They present the infinity of nature within a limited garden space; a “landscape painting in three dimensions.”  Chinese gardens are composed of natural elements such as flowers, trees, rocks, and water, and man-made elements such as architectural structures, paintings, and poetry.  The architectural elements of the garden are intended to focus the viewer’s attention on specific aspects of nature, scene by scene, much like the unrolling of a scroll of landscape painting.  “Borrowed scenery” (借景 jiejing) is a key element of Chinese gardens.  Taoism also has a strong influence on Chinese gardens, providing a place for contemplation – “involving meditation on the unity of the creation, a creation in which nature possesses a hidden yet real order and harmony, and which may be seen, in moments of enlightenment, through intuitive, tranquil receptivity.”  (The History of Gardens, Christopher Thacker, p. 43.)  Symbolism through the use of rocks and water, or the placement of flowers and trees, is intentional, yet lacks the symmetry of western gardens.   A Chinese Garden design is both respectful of nature and responsive to human needs.

(excerpt above from US-China Review Winter 2006, “China Friendship Gardens in MN,” click here to download entire article)


Importance of China Gardens to Minnesota

  • Important Cultural Bridge.   China Gardens will be important cultural bridges to China, which is now Minnesota’s second largest trading partner.  These Gardens would further enhance the partnership between China and Minnesota, as such Gardens have done in many cities in the U.S. and Canada.  These Gardens would not only add beauty to the neighborhood, but would show the world that Minnesota welcomes international investors and visitors to our global metropolis.
  • Recognize Chinese Contributions to MN.  The Chinese have a long history in Minnesota, having been here since 1867.  They have contributed to Minnesota in many important ways.  In the early days to mining, railroad building, restaurants, and laundry businesses, and then to the fields of science, medicine, technology, finance, education, and international trade.  Today they are contributing research to many fields, including nanotechnology, bio-fuel, solar energy, Alzheimer disease, etc.  The China Garden would recognize their many contributions to the City of Minneapolis, the City of St. Paul, and the State of Minnesota.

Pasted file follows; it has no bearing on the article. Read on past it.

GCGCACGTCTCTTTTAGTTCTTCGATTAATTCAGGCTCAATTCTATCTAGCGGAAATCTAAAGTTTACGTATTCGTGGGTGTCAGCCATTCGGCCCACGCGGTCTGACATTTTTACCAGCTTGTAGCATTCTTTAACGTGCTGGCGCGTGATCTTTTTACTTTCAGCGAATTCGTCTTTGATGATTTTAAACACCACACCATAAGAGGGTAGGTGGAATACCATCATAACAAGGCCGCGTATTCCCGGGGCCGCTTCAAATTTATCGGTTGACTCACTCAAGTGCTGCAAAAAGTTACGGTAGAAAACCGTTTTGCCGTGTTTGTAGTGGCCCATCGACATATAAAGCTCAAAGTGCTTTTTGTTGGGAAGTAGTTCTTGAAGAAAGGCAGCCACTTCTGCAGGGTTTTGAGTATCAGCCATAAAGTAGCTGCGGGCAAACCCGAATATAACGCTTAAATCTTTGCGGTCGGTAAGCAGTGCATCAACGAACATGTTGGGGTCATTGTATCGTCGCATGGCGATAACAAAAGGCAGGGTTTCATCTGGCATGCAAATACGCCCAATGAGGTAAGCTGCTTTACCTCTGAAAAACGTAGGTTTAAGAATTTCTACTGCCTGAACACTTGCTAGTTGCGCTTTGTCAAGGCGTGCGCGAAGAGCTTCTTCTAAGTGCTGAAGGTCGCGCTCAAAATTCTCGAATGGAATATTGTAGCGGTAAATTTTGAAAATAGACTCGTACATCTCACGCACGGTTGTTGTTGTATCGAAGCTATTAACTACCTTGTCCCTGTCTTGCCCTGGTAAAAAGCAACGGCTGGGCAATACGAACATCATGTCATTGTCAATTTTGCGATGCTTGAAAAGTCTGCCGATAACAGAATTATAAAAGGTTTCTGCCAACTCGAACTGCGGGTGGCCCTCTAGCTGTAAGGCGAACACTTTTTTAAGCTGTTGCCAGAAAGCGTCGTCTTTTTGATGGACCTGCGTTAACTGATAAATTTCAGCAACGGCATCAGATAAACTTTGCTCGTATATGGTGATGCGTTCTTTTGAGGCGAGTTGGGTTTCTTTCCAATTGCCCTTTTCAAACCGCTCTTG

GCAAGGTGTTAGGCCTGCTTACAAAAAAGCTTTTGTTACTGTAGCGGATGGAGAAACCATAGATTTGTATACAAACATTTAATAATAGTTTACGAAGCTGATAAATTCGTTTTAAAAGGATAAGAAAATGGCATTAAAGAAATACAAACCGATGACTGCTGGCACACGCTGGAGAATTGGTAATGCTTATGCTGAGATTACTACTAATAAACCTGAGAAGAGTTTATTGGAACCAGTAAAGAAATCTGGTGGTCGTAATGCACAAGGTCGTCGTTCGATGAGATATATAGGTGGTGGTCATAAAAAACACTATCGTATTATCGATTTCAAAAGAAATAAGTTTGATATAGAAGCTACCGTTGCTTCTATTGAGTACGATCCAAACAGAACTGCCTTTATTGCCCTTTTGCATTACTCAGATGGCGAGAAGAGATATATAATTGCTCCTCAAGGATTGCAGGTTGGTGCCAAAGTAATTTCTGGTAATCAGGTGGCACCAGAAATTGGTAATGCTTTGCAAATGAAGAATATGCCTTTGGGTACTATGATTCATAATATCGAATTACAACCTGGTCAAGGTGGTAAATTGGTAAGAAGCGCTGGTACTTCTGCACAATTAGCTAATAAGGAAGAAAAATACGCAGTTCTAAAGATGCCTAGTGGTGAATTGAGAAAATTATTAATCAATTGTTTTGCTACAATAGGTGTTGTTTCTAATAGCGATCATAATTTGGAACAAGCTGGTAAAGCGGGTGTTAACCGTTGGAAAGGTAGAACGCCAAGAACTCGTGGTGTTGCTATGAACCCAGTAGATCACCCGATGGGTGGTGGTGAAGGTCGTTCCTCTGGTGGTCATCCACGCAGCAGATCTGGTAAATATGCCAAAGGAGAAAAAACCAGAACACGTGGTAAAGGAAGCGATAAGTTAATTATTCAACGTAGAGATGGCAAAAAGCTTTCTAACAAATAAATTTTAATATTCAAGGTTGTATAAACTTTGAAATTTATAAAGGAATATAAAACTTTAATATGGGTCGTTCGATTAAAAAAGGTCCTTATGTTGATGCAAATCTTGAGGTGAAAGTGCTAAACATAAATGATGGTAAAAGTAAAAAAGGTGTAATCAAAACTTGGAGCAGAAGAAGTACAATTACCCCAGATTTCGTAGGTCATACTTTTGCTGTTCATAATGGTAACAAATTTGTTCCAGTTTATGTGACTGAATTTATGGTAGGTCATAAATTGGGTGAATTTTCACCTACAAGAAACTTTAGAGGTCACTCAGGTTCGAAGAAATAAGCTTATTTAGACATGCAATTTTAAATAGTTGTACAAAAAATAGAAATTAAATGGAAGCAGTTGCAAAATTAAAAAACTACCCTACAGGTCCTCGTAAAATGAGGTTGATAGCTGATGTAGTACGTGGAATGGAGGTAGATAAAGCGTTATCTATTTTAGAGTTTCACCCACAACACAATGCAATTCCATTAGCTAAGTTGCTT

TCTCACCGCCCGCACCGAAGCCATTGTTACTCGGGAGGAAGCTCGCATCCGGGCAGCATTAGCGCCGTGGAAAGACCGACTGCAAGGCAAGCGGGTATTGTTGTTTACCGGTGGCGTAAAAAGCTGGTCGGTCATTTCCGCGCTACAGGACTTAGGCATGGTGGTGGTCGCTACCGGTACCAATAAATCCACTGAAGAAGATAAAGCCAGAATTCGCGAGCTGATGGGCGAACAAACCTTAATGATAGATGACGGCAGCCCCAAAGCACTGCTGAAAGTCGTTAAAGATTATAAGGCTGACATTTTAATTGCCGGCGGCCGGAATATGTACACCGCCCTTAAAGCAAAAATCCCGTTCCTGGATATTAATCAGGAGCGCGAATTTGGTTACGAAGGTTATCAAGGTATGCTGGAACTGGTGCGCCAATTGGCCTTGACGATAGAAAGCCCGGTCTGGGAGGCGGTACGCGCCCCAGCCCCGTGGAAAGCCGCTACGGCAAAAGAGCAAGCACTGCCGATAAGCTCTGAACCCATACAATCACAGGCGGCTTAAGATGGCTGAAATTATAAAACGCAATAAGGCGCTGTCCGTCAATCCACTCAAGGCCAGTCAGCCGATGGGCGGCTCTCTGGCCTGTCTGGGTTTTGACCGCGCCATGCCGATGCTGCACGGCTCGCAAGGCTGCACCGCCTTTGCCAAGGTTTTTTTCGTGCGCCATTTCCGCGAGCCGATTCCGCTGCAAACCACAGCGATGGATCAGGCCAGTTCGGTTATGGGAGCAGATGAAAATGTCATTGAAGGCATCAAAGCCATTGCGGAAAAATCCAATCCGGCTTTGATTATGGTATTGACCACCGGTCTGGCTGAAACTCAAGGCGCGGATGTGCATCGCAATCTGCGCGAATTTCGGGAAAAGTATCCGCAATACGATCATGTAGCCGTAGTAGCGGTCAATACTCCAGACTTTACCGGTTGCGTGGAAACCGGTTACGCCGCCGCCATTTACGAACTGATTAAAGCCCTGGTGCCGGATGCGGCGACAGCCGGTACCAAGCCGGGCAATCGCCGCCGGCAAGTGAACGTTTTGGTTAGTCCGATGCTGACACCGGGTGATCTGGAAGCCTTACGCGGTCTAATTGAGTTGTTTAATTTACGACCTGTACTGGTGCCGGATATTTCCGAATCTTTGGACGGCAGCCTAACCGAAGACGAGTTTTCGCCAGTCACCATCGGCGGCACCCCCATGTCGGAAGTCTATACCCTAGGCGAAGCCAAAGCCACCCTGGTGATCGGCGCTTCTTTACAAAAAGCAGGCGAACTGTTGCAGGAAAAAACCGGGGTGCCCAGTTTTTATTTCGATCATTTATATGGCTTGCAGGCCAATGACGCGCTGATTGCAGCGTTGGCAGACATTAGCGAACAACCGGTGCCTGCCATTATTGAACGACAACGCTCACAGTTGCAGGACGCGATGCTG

• Celebrate MN’s Diversity.  Minnesota has many diverse communities.  For example, Mayor R.T. Rybak pointed out, in connection with his organizing of the Minneapolis Mosaic Arts Festival, that the City of Minneapolis has 85 languages spoken.  Having gardens related to various ethnicities in Minnesota will help to build better understanding and collaboration among communities, and enhance the partnerships between citizens and their government.

(excerpt above from US-China Review Winter 2006, “MN’s Longstanding Connection to China,” click here to download entire article)


Board of Directors

Linda Mealey-Lohmann, Founding Director (with CC Hsiao)
Walter Graff
Barbara Harrison
Jennie Hsiao
Joyce Hsiao
Carole Hyder
Wen Li
Mary Warpeha

To get involved contact:

The Minnesota China Friendship Garden Society